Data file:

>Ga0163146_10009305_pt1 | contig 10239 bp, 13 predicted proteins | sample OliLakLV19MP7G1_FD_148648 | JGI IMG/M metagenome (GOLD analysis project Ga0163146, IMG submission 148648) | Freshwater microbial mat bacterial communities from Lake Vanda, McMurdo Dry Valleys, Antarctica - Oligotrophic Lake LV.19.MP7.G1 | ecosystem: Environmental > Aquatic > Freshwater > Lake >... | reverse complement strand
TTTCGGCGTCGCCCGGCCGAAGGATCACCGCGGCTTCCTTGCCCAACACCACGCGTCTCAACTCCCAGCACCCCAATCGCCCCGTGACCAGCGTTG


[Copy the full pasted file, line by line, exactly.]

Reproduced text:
>Ga0163146_10009305_pt1 | contig 10239 bp, 13 predicted proteins | sample OliLakLV19MP7G1_FD_148648 | JGI IMG/M metagenome (GOLD analysis project Ga0163146, IMG submission 148648) | Freshwater microbial mat bacterial communities from Lake Vanda, McMurdo Dry Valleys, Antarctica - Oligotrophic Lake LV.19.MP7.G1 | ecosystem: Environmental > Aquatic > Freshwater > Lake >... | reverse complement strand
TTTCGGCGTCGCCCGGCCGAAGGATCACCGCGGCTTCCTTGCCCAACACCACGCGTCTCAACTCCCAGCACCCCAATCGCCCCGTGACCAGCGTTG